Professional screen-printing is widely done mainly using machinery, but there are some manual parts in the steps. This means better overall quality versus other methods, but with it come a few things to keep in mind. These 10 common screen printing misconceptions hold true for screen-printers all around the world.
You may wonder why you can’t get a sample of your shirt or order just one shirt. Overhead and setup costs are fixed no matter how many shirts you print. Once a press is set-up and ready to go it really doesn’t make that much of a difference if you are running 50 tees or 5000 tees. When you increase your total quantity it allows the screen printer to eat up a lot of their overhead cost. This is why you get a much better price break when going with a larger quantity of tees and why it would be crazy expensive to only print one shirt. Find out why it’s more cost-effective to print in bulk here.
When you want to place your order, keep in mind that we do not inventory all items on our website. There are too many styles, brands, and colors for us to keep in our warehouse, so we order your garments when you pay your invoice. You can read more about the reasons for this here. This is also the reason why sometimes a garment is not available – while we check before an order is final to see if our distributors have what you want, that can change in an instant. So it’s best to move quickly through the estimate and invoice process if you are worried about getting a specific garment.
Variance in Placement.
Expect a half-inch tolerance from one garment to the next. Since the apparel is manually placed on the frame (or paddle as it’s called in the biz), art placement may have slight variance from one garment to the next. Keep that in mind as you design your shirts, as well as when you get your finished goods! The standard variances are often unnoticeable when garments are actually worn.
Geometric Designs Alter Once Printed.
A circle or square may be perfect on the web, but once the garment is stretched over the frame, the threads separate slightly. When the garment lays flat, a geometric shape will not appear perfectly symmetrical. This also means once the garment is worn, the shapes will change because our bodies aren’t flat screens!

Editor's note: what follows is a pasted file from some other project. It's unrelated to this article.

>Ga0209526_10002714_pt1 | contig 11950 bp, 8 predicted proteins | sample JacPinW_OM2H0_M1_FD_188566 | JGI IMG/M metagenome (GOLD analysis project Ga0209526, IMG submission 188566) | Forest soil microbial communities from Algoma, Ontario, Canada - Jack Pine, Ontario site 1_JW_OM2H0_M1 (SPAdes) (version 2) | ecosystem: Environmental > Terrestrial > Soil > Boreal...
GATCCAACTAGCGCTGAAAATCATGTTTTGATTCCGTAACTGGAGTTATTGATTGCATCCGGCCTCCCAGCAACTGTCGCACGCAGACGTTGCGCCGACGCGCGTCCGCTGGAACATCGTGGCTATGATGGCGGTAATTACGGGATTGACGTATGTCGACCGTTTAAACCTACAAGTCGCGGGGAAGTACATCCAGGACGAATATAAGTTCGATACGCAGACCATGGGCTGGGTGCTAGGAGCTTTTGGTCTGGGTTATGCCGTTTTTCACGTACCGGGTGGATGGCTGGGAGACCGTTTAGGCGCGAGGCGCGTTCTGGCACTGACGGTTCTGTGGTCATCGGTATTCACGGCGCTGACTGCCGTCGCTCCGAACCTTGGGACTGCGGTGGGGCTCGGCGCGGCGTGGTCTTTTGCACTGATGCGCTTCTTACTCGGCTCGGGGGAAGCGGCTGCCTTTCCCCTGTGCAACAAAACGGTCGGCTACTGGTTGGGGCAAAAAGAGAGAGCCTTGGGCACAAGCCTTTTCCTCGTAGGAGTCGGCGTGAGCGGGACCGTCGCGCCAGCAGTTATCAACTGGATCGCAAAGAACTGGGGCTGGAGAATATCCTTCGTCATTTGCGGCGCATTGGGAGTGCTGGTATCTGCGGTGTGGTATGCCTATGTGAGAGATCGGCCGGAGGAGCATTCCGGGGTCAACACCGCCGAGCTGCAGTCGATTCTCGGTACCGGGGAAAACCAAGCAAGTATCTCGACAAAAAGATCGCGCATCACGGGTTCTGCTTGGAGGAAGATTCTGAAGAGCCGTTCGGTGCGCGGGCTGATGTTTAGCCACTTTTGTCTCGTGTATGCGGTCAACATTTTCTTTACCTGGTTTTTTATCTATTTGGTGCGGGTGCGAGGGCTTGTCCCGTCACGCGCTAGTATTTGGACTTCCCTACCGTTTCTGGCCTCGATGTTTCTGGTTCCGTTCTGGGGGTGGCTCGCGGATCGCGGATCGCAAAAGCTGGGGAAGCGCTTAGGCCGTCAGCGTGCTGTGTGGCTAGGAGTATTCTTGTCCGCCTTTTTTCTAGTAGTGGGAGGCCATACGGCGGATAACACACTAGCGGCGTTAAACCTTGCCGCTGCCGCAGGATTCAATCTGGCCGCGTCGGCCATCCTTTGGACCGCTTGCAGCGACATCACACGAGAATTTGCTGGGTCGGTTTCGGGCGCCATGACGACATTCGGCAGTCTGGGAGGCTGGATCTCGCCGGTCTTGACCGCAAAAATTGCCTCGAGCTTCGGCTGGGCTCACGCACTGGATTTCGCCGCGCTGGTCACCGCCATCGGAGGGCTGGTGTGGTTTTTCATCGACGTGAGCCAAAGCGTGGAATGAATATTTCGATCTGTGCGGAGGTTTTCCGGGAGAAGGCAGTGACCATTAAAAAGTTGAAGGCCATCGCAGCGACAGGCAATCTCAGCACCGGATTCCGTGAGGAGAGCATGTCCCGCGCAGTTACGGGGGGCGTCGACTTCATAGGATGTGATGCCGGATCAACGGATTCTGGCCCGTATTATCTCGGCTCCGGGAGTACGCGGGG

Not all Garments can be De-tagged.
This typically happens with tank tops, as many that won’t work for de-tagging are ones that are sewn onto the inside of the collar, not under the seam. This means the tag must be cut out of the shirts, leaving a little bit of the tag left in the seam. Other tags are sewn at both ends on top of the seam, not underneath the seam. The way they’re sewn in, you cannot remove them without making holes in the shirt.
Different Shirts, Same Design.
So while you can’t change the design for one set of prints, you can change the style shirt being used! This means that you can use different styles of shirts in similar colors on the same screen print setup. So if you want to make your garment available in different men’s and women’s styles you can! Keep in mind that if the shirt is a different material or color it will react with the inks in a certain way, but we will advise you every step of the way.
Certain Materials and Inks don’t Mix.
Most of the time, your desired garment feel and printing process can go hand-in-hand, but not always. Discharge inks work best on 100% cotton shirts. Using lighter water based ink on darker garments will often give a faded look. Another example is that process printing with plastisol will dull the colors on your garment. If you want more details and specifics, go here, but your Customer Account Specialist will always advise you on the best way to achieve your desired outcomes.
Cotton vs. Ringspun.
To make shirts softer, yarns are ring spun, treated with enzymes and finishes, and are knit from finer gauge yarns. The result is fabric with a butter soft feel against the skin.
Most of the time, you don’t want to feel the ink when you run your hand over your garments. Discharge or water-based inks are the best ways to achieve this. To truly get no-feel print you should wash your garments! Even after the first wash there is a notable texture difference.
Even though most of the process is automated, screen-printing has unique manual elements in the process, and there will be at least 2% error in every order. Shirts can get damaged in the process or we may get shorted by the vendor. When printing with Threadbird, you should account for up to 3% spoilage on orders over 100, and up to 10% on jobs that are under 100 pieces. This is standard throughout the industry.
So there you have it: some of the most common questions people have about the process. Did we miss anything? Let us know your thoughts and what other questions you have!